Ship's store take first step toward integrated logistics system.
By NEXCOM Public Affairs USS Mason (DDG 87) ships store received its first order using a new supply logistic distant support system, Retail Operations Management-Enterprise Support (ROM-ES). The delivery represented proof that commercial retail enterprise software can be successfully integrated into the supply logistics system to support the ship under a distance support concept.
Two days earlier, a joint Navy Exchange Service Command (NEXCOM) and Navy Supply Information Systems Activity (NAVSISA) team installed the ROM-ES prototype on Mason. ROM ES is designed to optimize afloat supply workload, replacing the existing retail-operating software with a mature Commercial off the Shelf (COTS) system that more accurately reflects modern retail processes and thinking.
This initiative is aligned to Naval Supply System Command's global logistics' support strategy as well as CNO's vision of distance support. It will allow for a reduction in formal training requirements while standardizing consistent operations, increasing accuracy of records and ensuring more efficient processes, thus providing a higher quality of life for Sailors.
Under ROM-ES, ships will retain responsibility to receive, stow, inventory, expend, and render an accurate accounting of ship's store material while in the custody of the ship. Financial and procurement functions will reside ashore in a single site.
"This is great for Mason," said SH1 (SW) James Ruckman, the Ships Store's Leading Petty Officer. "I will have more time to devote to managing the operation and working with my junior Sailors and less time worrying about paperwork."
Additional prototype installs will be conducted in USS Wasp (LHD 1) in August and USS George H. W. Bush (CVN 77) in September. The systems performance will be evaluated in early 2011 by U.S. Fleet Forces Command for approval to implement fleet-wide.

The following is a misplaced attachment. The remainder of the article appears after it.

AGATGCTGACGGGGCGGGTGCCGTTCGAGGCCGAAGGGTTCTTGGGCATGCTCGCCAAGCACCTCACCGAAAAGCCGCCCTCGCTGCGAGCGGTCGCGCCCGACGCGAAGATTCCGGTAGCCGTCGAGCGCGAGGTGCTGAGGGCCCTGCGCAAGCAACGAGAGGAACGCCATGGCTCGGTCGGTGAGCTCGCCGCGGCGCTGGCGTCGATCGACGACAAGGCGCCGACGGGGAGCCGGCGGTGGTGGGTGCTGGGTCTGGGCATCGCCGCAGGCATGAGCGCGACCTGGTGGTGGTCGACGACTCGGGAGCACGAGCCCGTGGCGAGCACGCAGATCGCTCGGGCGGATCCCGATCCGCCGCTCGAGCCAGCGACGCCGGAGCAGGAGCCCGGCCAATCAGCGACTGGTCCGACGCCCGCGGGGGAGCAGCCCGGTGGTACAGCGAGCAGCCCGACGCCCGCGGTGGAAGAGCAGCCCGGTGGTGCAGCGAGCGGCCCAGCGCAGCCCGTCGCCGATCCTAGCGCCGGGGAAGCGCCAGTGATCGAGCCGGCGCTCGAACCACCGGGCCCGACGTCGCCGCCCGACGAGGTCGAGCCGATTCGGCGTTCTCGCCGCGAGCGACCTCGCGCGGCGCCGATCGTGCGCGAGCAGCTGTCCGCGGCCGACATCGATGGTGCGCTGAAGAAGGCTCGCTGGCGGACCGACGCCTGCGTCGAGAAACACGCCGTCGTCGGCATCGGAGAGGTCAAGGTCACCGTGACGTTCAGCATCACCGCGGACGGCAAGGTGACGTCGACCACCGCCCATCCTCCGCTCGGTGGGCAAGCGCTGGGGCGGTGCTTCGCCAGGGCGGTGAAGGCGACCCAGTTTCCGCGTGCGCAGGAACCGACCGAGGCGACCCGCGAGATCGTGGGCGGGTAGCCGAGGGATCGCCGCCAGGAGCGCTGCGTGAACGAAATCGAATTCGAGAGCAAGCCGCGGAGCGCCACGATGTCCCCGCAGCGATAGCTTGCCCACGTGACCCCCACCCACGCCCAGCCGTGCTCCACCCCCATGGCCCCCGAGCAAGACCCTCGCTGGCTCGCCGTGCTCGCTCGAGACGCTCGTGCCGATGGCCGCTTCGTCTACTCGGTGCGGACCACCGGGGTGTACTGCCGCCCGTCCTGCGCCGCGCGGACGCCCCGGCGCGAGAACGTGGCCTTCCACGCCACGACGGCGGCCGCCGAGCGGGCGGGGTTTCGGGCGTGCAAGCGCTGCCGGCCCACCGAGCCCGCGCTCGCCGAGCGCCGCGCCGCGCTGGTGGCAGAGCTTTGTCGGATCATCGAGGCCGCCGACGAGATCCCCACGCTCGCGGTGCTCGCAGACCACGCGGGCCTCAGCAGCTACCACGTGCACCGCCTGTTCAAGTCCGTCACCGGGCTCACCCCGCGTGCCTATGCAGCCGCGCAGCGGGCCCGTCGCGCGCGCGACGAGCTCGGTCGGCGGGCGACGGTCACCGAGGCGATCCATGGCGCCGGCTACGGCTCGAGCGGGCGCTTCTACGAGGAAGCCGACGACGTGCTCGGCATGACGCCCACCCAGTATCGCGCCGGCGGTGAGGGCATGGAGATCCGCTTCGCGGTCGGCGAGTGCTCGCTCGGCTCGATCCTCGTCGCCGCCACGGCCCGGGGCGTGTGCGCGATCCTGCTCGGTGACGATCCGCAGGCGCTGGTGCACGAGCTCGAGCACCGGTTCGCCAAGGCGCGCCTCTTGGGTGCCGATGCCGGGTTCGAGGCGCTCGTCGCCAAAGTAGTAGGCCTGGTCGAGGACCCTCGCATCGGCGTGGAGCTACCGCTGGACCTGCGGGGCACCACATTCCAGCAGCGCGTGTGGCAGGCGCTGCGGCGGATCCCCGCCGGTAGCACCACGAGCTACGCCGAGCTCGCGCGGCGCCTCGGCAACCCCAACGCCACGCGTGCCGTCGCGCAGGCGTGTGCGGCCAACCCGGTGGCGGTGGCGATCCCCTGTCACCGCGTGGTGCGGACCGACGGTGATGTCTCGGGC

RELATED ARTICLE: Capt. John Polowczyk
Capt. John Polowczyk, Fleet and Industrial Supply Center Pearl Harbor commanding officer, prepares to take FISC Pearl Harbor's new conventional hybrid vehicle for a test drive. The Ford Escape has been modified to run on compressed hydrogen and has four carbon fiber compressed gas tanks in place of a fuel tank. The vehicle has an approximate range of 80-100 miles but can travel up to 140 miles under certain conditions (driving at slow speeds and not using the air conditioner, etc.). The Ford easily attains normal vehicle speeds and it meets all federal auto safety guidelines. The vehicle uses renewable hydrogen fuel produced on Hickam Air Force Base entirely from replenishable resources such as solar energy. The use of renewable fuel produced from renewable resources makes this the ultimate "green" combination. U.S. Army Research and Development funds were used to produce the modifications to the vehicles and U.S. Air Force Research and Development funds paid for the hydrogen fueling station infrastructure on Hickam AFB. Photo by Jim Murray, FISC Pearl Harbor Corporate Communications
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|Publication:||Navy Supply Corps Newsletter|
|Date:||Sep 1, 2010|
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